Problematic drug and/or alcohol users are at great risk of serious and preventable health issues and death, particularly those who are homeless (AIHW 2021). They are also likely to have the most persistent and challenging problems (Johnson & Chamberlain 2008; Scutella et al. 2014).
Reporting clients with problematic drug and/or alcohol use in the Specialist Homelessness Services Collection (SHSC)
SHS clients aged 10 and over are considered to have problematic drug and/or alcohol use if, at the beginning of or during support, the client provided any of the following information:
The identification of clients with problematic drug and/or alcohol use may be current or recent; referring to issues at presentation, just prior to receiving support or at least once in the 12 months prior to support.
For more information see Technical notes.
This interactive image describes the characteristics of the approximately 27,200 clients with problematic drug and/or alcohol use and received SHS support in 2020–21. The majority of clients were male, aged 25–44. Nearly a third were Indigenous. Victoria had the greatest number of clients and the Northern Territory had the highest rate of clients per 10,000 population. The majority of clients had previously been assisted by a SHS agency since July 2011. Most were experiencing homelessness at the beginning of support. Most were in major cities.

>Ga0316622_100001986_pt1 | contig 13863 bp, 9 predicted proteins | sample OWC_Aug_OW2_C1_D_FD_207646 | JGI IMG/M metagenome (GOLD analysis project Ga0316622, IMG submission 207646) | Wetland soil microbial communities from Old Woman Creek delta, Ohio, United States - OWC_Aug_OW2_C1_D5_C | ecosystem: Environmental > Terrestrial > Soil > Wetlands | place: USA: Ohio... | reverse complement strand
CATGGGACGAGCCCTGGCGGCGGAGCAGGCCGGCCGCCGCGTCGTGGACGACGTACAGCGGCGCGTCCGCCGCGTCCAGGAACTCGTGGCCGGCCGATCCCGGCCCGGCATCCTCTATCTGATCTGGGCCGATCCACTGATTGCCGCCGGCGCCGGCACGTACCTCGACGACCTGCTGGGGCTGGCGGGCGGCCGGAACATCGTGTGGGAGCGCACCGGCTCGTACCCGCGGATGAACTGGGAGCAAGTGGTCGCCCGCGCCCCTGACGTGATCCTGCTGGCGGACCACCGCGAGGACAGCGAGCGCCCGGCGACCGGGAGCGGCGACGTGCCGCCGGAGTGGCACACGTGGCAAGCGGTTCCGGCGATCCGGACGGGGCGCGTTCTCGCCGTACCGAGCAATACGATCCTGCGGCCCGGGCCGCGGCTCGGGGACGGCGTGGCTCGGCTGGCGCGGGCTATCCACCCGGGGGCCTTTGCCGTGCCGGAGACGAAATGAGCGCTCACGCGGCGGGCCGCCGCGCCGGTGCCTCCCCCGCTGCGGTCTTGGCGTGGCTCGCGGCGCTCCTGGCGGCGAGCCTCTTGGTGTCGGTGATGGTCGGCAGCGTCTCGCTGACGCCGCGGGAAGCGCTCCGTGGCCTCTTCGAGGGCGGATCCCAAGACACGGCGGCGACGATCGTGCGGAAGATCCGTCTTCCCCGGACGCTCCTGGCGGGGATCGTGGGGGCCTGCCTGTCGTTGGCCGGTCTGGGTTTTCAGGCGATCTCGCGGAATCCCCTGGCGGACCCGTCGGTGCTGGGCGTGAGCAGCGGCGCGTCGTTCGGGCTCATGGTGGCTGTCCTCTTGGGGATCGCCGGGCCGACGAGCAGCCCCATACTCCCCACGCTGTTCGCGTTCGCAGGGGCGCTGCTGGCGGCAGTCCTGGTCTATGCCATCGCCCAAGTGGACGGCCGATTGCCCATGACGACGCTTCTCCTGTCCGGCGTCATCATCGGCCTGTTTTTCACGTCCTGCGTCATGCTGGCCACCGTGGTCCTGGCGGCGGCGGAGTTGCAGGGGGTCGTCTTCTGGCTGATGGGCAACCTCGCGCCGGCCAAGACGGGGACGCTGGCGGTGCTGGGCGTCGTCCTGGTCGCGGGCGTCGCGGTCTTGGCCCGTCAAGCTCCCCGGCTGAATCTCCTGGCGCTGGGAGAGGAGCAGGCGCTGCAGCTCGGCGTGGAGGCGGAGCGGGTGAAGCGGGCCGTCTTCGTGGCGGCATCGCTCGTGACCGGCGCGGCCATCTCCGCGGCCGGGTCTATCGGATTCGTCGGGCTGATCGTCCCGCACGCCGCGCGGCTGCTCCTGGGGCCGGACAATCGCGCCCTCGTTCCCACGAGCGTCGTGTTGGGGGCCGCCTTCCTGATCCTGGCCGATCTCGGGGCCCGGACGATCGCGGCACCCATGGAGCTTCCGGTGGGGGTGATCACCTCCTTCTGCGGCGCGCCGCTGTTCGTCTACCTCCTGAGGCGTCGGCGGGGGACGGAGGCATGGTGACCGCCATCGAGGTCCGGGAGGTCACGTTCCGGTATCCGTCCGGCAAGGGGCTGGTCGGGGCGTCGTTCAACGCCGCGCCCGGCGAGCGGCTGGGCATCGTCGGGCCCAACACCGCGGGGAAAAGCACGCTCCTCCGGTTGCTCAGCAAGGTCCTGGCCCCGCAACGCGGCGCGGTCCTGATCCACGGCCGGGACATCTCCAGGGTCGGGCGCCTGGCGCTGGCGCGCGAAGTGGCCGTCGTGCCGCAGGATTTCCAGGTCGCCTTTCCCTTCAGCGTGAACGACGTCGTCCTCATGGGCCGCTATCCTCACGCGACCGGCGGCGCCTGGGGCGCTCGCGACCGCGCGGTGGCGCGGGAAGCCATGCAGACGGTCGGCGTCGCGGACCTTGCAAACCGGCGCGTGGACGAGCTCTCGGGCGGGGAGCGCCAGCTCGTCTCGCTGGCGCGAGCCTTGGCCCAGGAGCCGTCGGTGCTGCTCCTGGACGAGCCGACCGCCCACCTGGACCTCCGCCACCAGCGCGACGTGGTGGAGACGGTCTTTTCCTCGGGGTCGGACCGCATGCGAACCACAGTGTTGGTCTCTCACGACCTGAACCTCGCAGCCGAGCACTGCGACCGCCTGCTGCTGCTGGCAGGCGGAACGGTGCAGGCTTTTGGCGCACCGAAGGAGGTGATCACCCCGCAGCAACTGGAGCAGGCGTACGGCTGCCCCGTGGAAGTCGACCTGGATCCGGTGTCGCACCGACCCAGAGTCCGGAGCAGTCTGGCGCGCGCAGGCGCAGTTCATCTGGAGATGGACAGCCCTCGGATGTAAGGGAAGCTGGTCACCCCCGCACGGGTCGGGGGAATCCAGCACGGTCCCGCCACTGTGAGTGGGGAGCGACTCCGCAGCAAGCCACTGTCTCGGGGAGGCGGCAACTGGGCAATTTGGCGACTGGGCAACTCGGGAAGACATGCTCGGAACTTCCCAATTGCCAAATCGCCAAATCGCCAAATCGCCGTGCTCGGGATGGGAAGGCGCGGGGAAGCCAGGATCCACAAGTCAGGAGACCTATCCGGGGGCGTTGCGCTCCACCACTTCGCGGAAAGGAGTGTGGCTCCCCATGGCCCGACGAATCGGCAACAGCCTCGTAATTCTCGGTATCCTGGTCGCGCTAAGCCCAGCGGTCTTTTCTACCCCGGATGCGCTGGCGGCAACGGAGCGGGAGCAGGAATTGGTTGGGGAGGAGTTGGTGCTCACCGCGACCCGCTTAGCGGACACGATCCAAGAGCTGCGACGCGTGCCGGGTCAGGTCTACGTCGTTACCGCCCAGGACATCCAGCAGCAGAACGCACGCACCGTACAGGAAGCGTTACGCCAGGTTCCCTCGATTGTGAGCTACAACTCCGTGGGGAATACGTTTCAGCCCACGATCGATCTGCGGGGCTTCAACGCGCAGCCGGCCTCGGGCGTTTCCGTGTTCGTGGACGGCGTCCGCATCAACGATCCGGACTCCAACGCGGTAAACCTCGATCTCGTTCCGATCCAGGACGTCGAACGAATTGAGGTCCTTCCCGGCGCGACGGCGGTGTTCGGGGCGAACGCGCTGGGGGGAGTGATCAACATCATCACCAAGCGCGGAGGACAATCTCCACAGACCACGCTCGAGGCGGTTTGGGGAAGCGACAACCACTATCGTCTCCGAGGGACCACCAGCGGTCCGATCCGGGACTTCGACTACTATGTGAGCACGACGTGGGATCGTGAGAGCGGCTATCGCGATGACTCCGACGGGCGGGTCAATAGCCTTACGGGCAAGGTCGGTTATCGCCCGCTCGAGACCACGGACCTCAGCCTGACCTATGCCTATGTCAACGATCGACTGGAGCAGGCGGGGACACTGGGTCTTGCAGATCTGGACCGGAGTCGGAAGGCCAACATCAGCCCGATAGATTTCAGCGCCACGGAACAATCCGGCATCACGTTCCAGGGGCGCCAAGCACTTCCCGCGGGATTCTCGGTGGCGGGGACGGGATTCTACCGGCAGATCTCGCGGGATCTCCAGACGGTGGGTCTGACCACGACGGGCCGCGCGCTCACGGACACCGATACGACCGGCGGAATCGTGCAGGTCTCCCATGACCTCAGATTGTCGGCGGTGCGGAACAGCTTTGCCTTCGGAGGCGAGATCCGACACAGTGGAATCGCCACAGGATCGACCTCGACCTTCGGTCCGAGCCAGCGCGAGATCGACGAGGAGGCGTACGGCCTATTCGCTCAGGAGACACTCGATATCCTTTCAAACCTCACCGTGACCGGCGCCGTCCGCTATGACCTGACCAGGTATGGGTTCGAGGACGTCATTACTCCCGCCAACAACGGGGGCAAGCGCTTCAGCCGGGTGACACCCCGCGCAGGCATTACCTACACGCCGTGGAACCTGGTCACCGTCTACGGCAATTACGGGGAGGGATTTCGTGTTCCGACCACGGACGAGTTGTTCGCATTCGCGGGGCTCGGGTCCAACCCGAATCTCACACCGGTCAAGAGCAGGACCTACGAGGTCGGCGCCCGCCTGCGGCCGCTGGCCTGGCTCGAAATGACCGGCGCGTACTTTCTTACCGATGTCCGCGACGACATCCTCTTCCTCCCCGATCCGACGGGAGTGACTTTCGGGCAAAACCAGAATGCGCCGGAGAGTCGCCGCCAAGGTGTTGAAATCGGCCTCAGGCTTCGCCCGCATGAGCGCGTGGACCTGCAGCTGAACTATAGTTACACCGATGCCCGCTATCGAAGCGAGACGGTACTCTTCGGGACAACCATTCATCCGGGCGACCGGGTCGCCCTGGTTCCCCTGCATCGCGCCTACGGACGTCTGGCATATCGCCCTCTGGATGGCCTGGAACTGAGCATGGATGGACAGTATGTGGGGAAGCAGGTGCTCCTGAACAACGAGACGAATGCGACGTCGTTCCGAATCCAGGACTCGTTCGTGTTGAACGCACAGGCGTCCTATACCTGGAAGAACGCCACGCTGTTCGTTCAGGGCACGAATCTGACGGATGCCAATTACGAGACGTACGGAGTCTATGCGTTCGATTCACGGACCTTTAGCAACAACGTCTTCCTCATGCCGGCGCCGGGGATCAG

Most clients (87% or over 23,600) with problematic drug and/or alcohol use presented to services for assistance alone, higher than for all SHS clients (63%) (Supplementary tables CLIENTS.9 and CLIENTS.40). A further 8.0% (or more almost 2,200) of clients who were single with one or more children, which was much lower than the rate for all SHS clients (28%).